HUNTSVILLE, Ala. — In a U.S. Senate divided with 53 Republicans and 47 Democrats, finding common ground is often the key to getting things done.
But, with a Supreme Court seat in the balance, common ground does not appear to exist.
And the current heated debate over President Trump’s plans to fill the vacancy on the high court following the death of Justice Ruth Bader Ginsburg is further fueled by Senate Republicans flatly reversing their position on an election year nomination in 2020, compared to the same choice in 2016.
The general election is now 42 days away.
U.S. Sen. Lindsey Graham, R-S.C., said the GOP has the votes to confirm the next Supreme Court nominee.
News 19 political analyst Jess Brown said the current fight has roots in the 2013 fight over the Democratic majority in the Senate ending the filibuster for presidential appointments and lower court judges — cutting out the minority party’s power.
“I think it’s appropriate to remember what you’re seeing now is simply another chapter in the book of what I view as extreme behaviors by Senate leaders. We are where we are today arguably not because of Mitch McConnell, we are arguably where we are here today because of Senator Reid, the Democratic majority leader in 2013,” Brown said. “Senator Reid reached frustrations that he could not get certain Obama nominees to the federal bench confirmed, and he needed 60 votes.
“And so, Senator Reid and the Democrats changed the Senate rules for lower court federal judges and all executive appoints to require only a majority, not the historic 60 percent. At the time when Senator Reid did that both Senator McConnell and Senator Thune, who were leaders of the Republican minority in 2013, said, ‘If you do this you will regret it. And of course the moment the Republicans got in charge and they needed to confirm Supreme Court justices they expanded the rule, they expanded the ‘nuclear option’ that Reid had set in motion and said you could confirm a Supreme Court with a simple majority.”
Senator Majority Leader Mitch McConnell has said the Senate will vote on President Trump’s upcoming nominee. But in March 2016 McConnell argued the Senate shouldn’t vote on President Obama’s Supreme Court nominee Merrick Garland because it was too close to the election. McConnell and then-Senate Judiciary Committee Chairman Charles Grassley, R-Iowa, said the American people, through the Presidential election, should be allowed to decide the next nominee.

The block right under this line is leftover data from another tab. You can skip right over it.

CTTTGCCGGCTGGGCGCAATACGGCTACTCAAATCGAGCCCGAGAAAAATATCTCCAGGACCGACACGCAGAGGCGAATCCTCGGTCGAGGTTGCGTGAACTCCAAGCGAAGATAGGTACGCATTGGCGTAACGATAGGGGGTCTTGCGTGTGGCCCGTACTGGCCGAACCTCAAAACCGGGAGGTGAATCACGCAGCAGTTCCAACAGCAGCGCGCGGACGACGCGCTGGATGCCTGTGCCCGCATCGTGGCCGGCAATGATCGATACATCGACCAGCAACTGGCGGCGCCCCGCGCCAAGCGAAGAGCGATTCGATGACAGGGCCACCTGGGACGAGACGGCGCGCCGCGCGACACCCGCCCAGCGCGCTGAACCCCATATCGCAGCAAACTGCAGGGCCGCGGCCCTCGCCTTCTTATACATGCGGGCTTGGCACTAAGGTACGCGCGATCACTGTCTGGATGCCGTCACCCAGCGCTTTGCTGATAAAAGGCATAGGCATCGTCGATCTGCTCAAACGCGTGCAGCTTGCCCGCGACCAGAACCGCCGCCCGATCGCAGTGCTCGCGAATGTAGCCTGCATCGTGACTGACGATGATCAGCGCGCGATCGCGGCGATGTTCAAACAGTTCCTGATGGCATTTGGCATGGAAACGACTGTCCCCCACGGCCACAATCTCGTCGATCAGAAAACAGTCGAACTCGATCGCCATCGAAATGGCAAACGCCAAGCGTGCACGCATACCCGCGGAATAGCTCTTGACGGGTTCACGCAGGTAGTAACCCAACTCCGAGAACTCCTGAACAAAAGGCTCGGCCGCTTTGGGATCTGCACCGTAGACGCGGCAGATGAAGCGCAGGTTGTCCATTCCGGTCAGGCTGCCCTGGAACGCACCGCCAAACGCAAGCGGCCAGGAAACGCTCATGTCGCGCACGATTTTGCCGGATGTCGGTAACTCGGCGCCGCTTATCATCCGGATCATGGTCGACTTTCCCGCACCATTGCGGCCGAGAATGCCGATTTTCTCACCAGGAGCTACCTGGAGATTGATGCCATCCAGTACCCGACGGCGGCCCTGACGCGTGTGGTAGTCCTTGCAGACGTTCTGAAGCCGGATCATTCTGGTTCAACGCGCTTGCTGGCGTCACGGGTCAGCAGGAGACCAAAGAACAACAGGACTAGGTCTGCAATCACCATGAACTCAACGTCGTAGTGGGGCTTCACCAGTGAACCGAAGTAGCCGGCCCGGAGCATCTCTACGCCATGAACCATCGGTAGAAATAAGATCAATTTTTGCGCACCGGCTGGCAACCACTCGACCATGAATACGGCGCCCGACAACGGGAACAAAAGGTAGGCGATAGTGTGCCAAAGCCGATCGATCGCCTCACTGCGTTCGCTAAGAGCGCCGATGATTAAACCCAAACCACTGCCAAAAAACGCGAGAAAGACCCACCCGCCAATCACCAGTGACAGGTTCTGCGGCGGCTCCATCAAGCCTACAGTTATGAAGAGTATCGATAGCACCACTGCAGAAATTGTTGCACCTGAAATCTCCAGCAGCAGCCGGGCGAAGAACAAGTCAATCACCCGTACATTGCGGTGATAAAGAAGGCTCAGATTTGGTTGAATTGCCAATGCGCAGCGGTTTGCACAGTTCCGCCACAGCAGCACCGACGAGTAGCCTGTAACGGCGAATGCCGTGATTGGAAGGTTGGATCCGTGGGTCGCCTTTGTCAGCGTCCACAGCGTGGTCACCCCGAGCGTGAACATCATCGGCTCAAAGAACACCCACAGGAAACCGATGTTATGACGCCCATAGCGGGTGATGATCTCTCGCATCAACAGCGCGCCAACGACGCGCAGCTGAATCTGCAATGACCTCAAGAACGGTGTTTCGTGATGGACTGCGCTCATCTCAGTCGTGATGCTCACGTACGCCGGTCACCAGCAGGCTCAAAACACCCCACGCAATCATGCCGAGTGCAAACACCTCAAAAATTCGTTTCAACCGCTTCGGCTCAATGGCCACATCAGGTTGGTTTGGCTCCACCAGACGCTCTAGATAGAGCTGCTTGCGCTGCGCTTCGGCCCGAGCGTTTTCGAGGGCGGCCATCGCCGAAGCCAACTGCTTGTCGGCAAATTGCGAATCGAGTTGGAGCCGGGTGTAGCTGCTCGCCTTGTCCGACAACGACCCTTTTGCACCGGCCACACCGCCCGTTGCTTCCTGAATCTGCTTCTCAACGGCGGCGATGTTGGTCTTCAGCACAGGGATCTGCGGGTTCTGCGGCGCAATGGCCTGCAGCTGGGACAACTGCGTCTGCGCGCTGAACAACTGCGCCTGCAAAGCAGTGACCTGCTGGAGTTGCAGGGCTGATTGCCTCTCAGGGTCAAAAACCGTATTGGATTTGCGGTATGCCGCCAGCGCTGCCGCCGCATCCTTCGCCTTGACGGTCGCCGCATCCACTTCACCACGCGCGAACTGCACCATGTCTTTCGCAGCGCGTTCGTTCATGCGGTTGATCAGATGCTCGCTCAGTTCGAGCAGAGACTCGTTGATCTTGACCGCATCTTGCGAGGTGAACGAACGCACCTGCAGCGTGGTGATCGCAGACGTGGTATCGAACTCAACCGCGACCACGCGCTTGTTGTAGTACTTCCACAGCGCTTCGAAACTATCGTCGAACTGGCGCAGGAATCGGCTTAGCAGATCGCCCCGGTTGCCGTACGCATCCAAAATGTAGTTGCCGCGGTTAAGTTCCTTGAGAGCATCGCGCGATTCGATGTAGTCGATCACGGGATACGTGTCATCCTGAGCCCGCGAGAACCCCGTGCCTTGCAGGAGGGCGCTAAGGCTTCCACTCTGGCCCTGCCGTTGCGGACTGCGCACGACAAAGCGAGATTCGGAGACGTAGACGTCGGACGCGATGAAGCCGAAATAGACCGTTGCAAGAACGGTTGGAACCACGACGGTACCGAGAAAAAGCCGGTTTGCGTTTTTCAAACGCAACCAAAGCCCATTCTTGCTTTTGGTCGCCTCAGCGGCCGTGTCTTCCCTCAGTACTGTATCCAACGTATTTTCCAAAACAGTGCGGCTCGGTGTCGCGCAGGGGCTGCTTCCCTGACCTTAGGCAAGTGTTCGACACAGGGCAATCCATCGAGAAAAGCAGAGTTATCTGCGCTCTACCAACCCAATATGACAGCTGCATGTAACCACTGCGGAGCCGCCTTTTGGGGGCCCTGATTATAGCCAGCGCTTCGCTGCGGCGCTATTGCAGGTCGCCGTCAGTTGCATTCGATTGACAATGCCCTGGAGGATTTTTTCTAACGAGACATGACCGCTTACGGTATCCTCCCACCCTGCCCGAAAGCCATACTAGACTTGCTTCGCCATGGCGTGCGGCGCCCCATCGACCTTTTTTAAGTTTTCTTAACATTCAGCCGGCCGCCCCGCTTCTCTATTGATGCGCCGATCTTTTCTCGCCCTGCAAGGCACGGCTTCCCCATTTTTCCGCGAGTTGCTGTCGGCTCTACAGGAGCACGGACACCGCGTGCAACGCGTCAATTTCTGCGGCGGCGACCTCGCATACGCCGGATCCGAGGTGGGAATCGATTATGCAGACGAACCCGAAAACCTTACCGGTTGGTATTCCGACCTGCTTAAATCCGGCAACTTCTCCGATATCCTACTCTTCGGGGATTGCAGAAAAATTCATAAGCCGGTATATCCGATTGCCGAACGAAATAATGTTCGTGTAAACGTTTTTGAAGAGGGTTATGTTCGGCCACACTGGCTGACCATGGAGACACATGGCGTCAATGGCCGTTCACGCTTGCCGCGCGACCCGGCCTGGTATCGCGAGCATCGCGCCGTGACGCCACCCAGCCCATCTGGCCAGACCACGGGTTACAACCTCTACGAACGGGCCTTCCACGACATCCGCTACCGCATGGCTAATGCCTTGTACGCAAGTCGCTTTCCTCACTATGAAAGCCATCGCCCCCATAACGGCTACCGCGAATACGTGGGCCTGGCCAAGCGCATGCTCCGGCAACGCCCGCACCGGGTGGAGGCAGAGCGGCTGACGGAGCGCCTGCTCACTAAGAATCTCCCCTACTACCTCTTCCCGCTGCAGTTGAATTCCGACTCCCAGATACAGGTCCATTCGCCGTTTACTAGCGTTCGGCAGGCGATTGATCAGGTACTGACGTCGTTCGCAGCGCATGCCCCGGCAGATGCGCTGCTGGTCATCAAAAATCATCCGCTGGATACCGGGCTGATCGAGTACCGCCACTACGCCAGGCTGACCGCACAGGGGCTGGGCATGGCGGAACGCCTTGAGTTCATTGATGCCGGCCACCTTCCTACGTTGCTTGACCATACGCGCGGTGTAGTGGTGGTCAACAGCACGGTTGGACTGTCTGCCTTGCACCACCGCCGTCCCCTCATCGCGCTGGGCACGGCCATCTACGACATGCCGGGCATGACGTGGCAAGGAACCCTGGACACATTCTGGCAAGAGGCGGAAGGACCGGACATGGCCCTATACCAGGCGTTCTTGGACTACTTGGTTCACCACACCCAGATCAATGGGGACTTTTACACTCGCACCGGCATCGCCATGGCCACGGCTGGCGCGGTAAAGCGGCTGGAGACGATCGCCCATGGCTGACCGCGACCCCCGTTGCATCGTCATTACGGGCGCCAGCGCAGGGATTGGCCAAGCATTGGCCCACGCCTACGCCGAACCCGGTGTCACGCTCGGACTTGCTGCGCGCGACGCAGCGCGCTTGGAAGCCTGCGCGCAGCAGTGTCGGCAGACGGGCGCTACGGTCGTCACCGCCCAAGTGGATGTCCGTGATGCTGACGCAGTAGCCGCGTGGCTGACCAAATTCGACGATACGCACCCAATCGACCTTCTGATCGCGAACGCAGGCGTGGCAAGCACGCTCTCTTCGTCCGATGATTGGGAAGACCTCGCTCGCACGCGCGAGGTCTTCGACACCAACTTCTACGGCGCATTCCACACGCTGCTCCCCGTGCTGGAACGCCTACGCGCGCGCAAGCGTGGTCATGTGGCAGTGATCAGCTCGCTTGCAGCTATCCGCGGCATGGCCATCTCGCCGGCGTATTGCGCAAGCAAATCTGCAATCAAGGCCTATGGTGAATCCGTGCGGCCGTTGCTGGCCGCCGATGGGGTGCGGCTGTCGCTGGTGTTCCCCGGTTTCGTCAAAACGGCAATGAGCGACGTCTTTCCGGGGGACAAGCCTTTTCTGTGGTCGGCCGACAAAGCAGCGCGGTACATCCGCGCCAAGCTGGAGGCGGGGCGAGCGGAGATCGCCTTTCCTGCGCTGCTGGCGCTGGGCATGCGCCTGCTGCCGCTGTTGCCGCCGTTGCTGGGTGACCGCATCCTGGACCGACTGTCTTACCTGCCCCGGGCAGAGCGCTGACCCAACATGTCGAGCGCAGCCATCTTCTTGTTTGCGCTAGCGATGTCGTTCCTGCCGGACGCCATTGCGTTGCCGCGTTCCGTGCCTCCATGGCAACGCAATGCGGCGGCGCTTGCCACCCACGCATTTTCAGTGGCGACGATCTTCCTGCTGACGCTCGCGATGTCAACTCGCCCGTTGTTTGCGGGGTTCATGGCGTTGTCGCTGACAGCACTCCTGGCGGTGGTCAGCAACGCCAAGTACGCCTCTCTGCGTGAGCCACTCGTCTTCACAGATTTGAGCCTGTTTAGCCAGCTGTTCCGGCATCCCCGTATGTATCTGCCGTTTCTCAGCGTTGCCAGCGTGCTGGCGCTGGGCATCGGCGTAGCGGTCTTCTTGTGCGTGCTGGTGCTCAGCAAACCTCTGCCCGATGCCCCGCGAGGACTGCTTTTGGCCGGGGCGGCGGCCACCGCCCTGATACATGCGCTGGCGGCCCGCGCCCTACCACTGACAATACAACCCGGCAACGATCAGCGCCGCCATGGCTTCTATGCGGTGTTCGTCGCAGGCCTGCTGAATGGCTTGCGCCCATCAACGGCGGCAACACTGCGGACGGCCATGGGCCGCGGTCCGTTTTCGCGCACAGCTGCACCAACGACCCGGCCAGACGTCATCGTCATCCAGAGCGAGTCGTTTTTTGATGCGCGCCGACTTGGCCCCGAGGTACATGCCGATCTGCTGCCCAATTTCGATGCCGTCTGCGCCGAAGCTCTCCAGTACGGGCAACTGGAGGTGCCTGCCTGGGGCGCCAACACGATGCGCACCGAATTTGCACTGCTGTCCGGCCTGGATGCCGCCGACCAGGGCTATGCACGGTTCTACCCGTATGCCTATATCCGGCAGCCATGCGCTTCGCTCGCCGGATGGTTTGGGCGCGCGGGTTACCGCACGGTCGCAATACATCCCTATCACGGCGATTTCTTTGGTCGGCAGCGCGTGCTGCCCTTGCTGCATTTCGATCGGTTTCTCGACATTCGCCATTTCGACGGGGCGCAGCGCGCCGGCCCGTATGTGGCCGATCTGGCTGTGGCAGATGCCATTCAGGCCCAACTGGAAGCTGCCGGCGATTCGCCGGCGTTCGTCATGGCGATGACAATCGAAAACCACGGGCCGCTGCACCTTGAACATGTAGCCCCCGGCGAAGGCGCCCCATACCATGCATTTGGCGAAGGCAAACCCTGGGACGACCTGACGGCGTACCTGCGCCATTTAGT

Grassley has also reversed his position for the 2020 expected nominee.
Obama nominated Judge Merrick Garland in March 2016 to fill the Supreme Court seat vacated by the death of leading conservative Justice Antonin Scalia.
But the Garland nomination didn’t really get off the ground. He was never given a confirmation hearing and his nomination was never brought to the Senate floor.
McConnell’s move was backed by his GOP colleagues, though now-Judiciary Committee Chairman Sen. Lindsey Graham said in 2016, it would work the same way for both parties.
“I want you to use my words against me,” Graham said in a Senate meeting in March 2016. “If there’s a Republican president in 2016 and a vacancy occurs in the last year of the first term, you can say Lindsey Graham said let’s let the next president, whoever it might be, make that nomination.”
But he’s changed his position in 2020, citing the Reid filibuster move in 2013 and the charged confirmation hearings of now-Justice Brett Kavanaugh.
“In light of these two events, I will support President Trump in any effort to move forward regarding the recent vacancy created by the passing of Justice Ginsburg,” Graham said Sept. 19.
Alabama’s senior U.S. Sen. Richard Shelby has changed his mind as well. Back in 2016, he argued, “This critical decision should be made after the upcoming presidential election so that the American people have a voice. I am adamantly opposed to any senate action on President Obama’s nomination of Judge Garland to the Supreme Court.”
But now, Senator Shelby is ready to move ahead on the President’s pick for the Supreme Court.
“The circumstances that face the country and the current U.S. Senate are vastly different than those in 2016,” Shelby said. “At that time, the presidency and the Senate were of different political parties. The Senate has not filled a supreme court vacancy in an election year when there was divided government in nearly 130 years. If Democrats had the same opportunity as we do today, they would move forward just like the current Senate majority plans to do in the days ahead.”
Alabama U.S. Sen. Doug Jones, a Democrat is running for reelection against Republican Tommy Tuberville. Jones criticized the current process and McConnell’s approach.
“Mitch McConnell did not even let the announcements get settled in right quick about RBG’s death, when he announced,” Jones said. “Just like he did with Antonin Scalia.”
U.S. Sen. Charles Schumer, the Senate minority leader, says Democrats are fighting for Justice Ginsburg’s last wish, “that she not be replaced until a new President is installed.” Schumer also sharply criticized McConnell’s efforts.
“Senator McConnell and Senate Republicans are fighting to steal two Supreme Court seats, four years apart, using completely contradictory rationales,” he said.
But political analyst Brown said extreme behaviors on both sides are driving the debate and the bottom line is power.
“The leaders and many of the rank-and-file members of both parties in the United States Senate are interested in power,” he said. ” Not ethics, not hypocrisy. If they have to they will justify that water runs uphill and the Pope is Jewish, if the stakes are high enough. If the stakes involving maintenance and enhancement of power is great enough, they will lie, they will cheat, they will change their minds.”